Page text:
Nov 26, 2012
I have become aware of the condition of a friend who has experienced some trials lately. None of the experiences are, perhaps, unusual in themselves, but their almost simultaneous visitations might test anyone’s spirit. He is trying, not to make sense of these sorts of life-happenings – because everything makes sense or nothing makes sense; and “time and chance happen to all men,” as Proverbs says – but to cope, simply to cope. Have you ever been there?
In less than a calendar year his special-needs niece died; his nine-day-old granddaughter died; his wife, after multiple long-term illnesses, is to choose between dialysis and hospice; and his sister, who lost her home in Hurricane Sandy, is losing a battle with HIV that was long held at bay. My friend says he keeps fighting the seduction to moan about his own condition, his own emotions and reactions to these matters.
But he knows – that is, he too infrequently remembers – that it is not about him. It is about these loved ones. And about God. Usually, when nothing makes sense to us, and God seems to be somewhere in the story, it means that God is EVERYWHERE in the story. The man’s wife, for instance, has been cited by many, many people through the decades as an inspiration: encouraging people to faith and endurance as her faith helped her to endure. And his sister, after years of rebellion, has come to know Jesus, drawing closer to God.
Why do we find it so hard to see the silver linings to the dark clouds? Why are we always surprised at the grace that infuses every “crisis”? Why do we forget that the sun shines, not only after the storm clouds pass – but all the time, even when the storm clouds temporarily are overhead and blot the sun from view?
Just like the natural tendency to be sad when a loved one dies, such emotions are a brand of selfishness. Not the nasty schoolyard selfishness, but self-ish focus on one’s own condition. Rather, or I should say in addition to the unavoidable, we should direct all the emotions we can toward the loved ones in their difficulties, and to God on their behalf.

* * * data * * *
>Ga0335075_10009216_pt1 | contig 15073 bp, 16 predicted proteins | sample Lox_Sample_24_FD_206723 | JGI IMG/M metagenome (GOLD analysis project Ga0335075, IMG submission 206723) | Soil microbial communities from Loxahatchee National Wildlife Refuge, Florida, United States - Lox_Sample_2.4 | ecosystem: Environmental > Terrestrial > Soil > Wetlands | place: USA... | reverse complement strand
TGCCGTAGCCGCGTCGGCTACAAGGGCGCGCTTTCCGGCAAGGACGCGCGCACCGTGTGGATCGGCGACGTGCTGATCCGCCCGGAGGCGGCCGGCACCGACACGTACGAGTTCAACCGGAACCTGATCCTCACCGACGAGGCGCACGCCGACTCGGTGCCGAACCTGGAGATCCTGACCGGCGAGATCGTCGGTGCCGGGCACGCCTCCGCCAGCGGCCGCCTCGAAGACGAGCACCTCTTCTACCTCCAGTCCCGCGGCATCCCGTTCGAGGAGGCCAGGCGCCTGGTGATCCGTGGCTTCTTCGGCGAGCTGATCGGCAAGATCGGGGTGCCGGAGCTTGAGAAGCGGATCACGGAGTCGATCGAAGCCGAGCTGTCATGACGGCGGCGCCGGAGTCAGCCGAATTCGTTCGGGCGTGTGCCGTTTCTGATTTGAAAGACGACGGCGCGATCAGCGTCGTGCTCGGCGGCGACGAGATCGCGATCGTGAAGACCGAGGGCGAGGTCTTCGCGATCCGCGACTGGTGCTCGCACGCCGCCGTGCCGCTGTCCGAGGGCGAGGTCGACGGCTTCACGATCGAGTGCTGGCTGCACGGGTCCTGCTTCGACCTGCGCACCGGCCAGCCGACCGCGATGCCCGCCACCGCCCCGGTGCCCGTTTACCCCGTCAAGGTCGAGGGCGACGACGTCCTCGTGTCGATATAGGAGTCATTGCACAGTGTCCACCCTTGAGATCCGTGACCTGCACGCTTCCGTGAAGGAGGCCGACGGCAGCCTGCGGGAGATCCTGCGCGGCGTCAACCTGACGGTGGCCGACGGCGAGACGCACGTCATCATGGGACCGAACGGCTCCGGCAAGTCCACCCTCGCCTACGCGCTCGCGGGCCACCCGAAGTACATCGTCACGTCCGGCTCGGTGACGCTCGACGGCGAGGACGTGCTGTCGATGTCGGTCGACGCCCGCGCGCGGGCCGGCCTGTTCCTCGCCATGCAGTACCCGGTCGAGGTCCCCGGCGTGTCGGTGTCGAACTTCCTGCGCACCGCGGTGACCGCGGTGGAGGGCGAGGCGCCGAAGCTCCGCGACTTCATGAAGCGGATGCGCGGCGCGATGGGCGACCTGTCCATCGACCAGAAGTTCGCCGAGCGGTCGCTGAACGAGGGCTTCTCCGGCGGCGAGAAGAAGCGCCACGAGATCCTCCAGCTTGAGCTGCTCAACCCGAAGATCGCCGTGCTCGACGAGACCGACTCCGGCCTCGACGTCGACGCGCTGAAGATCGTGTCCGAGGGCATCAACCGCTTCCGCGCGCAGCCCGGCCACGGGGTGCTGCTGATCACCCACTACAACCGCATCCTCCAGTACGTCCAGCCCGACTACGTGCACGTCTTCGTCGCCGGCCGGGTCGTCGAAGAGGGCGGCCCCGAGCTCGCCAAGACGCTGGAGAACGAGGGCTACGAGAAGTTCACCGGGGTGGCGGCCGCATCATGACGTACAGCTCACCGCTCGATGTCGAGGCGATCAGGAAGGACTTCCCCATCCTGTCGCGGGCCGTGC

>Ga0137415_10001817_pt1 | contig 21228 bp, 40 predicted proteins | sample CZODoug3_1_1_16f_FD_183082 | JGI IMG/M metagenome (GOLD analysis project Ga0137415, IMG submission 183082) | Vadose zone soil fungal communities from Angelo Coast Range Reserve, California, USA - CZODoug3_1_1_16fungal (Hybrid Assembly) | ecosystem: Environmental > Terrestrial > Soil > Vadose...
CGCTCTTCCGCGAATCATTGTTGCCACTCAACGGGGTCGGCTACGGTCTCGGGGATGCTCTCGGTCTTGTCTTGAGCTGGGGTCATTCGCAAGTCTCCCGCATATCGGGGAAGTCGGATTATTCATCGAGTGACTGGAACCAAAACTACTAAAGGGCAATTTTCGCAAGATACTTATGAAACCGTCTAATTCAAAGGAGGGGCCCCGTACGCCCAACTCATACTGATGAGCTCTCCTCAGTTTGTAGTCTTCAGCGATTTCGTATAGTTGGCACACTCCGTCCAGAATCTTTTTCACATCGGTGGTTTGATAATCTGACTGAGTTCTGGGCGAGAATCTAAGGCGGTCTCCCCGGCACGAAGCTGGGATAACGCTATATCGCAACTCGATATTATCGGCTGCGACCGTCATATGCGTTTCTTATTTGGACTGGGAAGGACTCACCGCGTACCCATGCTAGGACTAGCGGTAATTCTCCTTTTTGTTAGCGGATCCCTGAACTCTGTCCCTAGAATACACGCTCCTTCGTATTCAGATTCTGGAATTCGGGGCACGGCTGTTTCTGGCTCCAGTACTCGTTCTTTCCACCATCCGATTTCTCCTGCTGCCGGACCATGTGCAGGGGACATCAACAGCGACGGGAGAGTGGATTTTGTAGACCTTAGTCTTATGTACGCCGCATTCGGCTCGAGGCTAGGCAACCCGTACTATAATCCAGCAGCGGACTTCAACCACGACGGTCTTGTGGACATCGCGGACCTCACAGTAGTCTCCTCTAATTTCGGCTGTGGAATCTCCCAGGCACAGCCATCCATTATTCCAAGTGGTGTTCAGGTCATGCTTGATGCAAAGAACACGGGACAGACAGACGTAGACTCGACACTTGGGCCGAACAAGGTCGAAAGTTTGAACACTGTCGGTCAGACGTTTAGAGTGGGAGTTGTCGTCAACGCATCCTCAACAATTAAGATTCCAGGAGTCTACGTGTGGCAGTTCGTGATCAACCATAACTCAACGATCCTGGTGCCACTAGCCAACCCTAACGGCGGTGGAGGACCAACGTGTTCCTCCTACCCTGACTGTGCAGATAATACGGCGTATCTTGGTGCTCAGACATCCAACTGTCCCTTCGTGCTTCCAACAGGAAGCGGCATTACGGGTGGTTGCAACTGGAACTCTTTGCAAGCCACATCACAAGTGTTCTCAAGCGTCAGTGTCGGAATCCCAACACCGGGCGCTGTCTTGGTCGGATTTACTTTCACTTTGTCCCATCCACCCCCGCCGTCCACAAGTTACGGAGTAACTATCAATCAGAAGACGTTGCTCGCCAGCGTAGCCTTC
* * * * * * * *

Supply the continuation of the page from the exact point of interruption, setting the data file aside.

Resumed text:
We should not believe that God is in control only when the course of events magically follows our own scripts. God wants us, more than anything else, to trust in Him. Faith is the substance of things hoped for, the evidence of things not seen. Faith is not summoning patience until God does what we want. Faith is, sometimes, stopping our obsession to understand everything.
And faith is humility. Obey His commands, trust in His love, accept His plan. My sister, newly a friend of God, is blessed not just by the power and balm of the act of praying, but of praying on her knees, specifically. There is a language of prayer, in some gifted circumstances; and, surely, there is also an attitude of prayer.
And sometimes, my friend has discovered anew, there is the biblical concept of the “sacrifice of praise” – when you don’t feel like praying, and even less feel like praising, is when to do it. Loudly and confidently, or softly and tenderly, do it.
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If you never have clicked on a music video after one of these messages, please do watch this one, the completion of this message. The classic hymn “Softly and Tenderly” was written a century and a quarter ago by Will L. Thompson on similar reflections, and among its verses, “Time is now fleeting, the moments are passing, Passing from you and from me; Shadows are gathering, deathbeds are coming, Coming for you and for me.” But followed by: “Oh, for the wonderful love He has promised, Promised for you and for me! Though we have sinned, He has mercy and pardon, Pardon for you and for me.” And the promise in the chorus: “Come home, come home, Ye who are weary, come home; Earnestly, tenderly, Jesus is calling, Calling, O sinner, come home!” Sung by RoseAngela Merritt of NewSpring Church, Anderson, S.C.
Click: Softly and Tenderly